Chinese production continues to rise faster than domestic consumption, and even if China allows the renminbi to appreciate against the dollar, a rising trade surplus could lead to another increase in tensions.
The Obama administration's Nuclear Posture Review reflects modern reality and gives momentum to President Obama's long-term goal of living in a world without nuclear weapons.
The new START agreement that President Obama and President Medvedev will sign in Prague on April 8 provides concrete and tangible progress in bilateral relations and addresses the biggest existential threat the United States faces—Russia’s nuclear arsenal.
When President Medvedev and President Obama sign the new START agreement in Prague on April 8, they should emphasize their common interest in nuclear disarmament and make the ratification process another step in the positive resetting of relations.
President Obama should assess whether any other leaders of major countries are seriously prepared to pursue a nuclear-weapon-free world. If some are, he should invite them to join him in detailing a ten-year action plan to minimize the dangers posed by fissile materials and maximize the potential of peaceful nuclear energy.
In spite of discussions highlighting the intense partisanship of U.S. politics, there is a strong bipartisan consensus on the key issues of U.S. foreign policy, including Afghanistan, Iraq, and Iran.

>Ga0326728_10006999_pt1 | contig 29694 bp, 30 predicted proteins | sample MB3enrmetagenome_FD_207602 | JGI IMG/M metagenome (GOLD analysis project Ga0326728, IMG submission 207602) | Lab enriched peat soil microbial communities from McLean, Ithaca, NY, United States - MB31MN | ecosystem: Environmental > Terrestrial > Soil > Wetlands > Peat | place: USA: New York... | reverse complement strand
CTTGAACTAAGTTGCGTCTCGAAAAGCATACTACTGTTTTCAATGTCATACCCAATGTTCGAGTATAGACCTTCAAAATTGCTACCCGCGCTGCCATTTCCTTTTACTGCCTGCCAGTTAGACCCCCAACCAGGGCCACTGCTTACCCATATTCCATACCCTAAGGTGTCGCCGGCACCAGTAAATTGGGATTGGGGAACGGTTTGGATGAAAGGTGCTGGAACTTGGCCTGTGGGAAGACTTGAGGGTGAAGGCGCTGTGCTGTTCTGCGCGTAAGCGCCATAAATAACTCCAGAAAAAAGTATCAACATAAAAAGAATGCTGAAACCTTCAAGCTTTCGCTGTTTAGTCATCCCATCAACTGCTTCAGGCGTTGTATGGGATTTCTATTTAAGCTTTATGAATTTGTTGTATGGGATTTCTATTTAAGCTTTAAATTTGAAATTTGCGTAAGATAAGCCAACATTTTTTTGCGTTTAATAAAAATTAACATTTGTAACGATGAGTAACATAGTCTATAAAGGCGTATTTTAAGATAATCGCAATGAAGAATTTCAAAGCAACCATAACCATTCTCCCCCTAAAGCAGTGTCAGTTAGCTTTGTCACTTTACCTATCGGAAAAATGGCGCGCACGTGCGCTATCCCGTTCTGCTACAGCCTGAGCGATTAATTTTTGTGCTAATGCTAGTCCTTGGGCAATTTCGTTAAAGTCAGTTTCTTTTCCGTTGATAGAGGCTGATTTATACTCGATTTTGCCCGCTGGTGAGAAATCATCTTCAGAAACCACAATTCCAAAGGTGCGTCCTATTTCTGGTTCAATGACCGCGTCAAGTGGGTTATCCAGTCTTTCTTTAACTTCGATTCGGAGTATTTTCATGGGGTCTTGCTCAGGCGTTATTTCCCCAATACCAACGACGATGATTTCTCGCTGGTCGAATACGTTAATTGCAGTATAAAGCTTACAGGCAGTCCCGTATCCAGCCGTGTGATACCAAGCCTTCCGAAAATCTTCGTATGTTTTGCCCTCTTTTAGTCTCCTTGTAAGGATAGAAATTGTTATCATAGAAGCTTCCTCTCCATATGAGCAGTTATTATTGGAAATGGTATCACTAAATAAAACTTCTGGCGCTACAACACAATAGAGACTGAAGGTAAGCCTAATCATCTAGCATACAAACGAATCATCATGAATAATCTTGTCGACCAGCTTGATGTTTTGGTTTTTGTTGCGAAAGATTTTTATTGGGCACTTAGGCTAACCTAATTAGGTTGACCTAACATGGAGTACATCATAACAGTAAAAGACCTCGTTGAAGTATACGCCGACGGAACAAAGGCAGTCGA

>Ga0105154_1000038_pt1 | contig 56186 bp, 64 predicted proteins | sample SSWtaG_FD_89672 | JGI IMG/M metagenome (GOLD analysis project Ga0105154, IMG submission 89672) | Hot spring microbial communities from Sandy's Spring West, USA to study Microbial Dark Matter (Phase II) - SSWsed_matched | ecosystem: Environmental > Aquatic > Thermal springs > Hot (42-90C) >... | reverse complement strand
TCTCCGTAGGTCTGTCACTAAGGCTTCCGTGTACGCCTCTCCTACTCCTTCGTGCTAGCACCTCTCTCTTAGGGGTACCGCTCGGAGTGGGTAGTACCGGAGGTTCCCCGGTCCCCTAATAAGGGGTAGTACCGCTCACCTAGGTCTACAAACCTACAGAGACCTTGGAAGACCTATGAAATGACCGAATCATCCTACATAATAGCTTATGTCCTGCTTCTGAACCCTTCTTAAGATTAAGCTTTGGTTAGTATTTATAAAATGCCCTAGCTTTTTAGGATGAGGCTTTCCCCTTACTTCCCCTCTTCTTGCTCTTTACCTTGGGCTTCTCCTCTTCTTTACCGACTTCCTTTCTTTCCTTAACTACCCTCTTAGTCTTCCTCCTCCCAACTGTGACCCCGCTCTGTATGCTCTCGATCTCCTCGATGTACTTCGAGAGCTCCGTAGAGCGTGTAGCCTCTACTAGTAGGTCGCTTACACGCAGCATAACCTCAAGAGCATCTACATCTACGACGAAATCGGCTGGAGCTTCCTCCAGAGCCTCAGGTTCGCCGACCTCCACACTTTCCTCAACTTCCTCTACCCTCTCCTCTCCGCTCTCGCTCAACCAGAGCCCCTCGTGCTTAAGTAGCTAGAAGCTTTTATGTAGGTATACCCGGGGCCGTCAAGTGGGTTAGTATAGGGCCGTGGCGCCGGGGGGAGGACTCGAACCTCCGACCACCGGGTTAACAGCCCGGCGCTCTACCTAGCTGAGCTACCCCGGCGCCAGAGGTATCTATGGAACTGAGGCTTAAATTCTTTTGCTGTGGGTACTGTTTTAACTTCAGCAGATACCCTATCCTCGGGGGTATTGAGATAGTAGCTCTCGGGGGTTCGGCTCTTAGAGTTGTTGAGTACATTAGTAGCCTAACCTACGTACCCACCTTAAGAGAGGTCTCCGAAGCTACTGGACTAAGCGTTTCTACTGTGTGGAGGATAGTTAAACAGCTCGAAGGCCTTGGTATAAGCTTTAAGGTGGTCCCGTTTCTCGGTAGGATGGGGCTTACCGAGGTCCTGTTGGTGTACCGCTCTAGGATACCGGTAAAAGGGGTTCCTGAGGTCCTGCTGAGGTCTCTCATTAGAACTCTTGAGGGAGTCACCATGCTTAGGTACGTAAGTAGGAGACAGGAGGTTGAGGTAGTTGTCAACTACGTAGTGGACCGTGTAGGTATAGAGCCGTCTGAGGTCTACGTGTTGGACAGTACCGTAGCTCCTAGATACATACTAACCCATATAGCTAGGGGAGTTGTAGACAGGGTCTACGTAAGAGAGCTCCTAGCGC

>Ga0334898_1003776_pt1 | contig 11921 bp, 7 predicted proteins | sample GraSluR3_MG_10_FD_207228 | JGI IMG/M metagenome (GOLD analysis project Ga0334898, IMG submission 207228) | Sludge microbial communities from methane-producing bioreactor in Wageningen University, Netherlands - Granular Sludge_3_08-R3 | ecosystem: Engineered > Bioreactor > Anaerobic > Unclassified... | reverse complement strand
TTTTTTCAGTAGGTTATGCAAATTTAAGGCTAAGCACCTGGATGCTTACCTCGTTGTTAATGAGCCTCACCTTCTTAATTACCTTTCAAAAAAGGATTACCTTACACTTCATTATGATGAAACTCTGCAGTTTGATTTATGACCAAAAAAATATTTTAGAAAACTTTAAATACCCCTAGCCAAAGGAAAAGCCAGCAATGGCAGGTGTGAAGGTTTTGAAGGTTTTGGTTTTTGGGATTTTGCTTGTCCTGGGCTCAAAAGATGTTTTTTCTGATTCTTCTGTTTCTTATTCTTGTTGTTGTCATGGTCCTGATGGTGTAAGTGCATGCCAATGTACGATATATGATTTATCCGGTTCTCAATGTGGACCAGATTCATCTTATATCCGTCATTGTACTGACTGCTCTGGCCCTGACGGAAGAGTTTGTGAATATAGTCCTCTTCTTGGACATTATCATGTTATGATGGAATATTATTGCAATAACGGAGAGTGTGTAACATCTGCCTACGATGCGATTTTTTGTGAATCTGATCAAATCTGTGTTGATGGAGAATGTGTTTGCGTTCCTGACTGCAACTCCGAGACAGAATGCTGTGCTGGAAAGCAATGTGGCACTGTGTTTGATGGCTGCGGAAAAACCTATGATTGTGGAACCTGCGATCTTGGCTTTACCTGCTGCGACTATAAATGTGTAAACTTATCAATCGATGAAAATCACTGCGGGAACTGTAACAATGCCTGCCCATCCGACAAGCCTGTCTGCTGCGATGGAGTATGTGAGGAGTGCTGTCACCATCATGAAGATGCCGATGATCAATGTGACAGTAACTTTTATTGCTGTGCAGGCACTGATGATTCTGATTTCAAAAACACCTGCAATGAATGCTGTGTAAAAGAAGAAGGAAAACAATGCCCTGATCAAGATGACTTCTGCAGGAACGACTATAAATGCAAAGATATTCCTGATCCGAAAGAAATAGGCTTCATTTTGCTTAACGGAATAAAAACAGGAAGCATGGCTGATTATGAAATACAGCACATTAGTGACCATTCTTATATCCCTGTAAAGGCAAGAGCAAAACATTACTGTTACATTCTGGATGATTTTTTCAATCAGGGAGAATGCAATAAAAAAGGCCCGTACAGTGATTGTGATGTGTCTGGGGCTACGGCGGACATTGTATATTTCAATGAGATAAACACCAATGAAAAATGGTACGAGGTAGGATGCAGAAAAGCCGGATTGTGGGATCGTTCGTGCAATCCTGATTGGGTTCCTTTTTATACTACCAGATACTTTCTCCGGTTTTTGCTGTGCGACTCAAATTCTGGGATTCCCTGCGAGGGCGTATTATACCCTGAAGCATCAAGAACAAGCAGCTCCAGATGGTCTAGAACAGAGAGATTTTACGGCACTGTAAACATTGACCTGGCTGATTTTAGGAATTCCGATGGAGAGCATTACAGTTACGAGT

Russia is already doing much to help the alliance in its struggle against the Taliban insurgency, yet there is a growing feeling in the West that Moscow could be playing a more decisive role in Afghanistan.
U.S. Secretary of State Clinton leaves for Moscow for a Quartet meeting on efforts to revive Israeli–Palestinian peace talks. She will also meet with President Medvedev to address the bilateral agenda, not least the successor agreement to START and Iran's nuclear program.
Rather than expending energy solidifying relations with long term allies, the Obama administration has focused its foreign policy efforts on improving relations with its competitors and adversaries.
Given the reset in U.S.–Russian relations, the time is ripe for the United States, Europe, and Russia to devise a security architecture for a new century—one capable of maintaining peace and stability on the European continent throughout the years to come.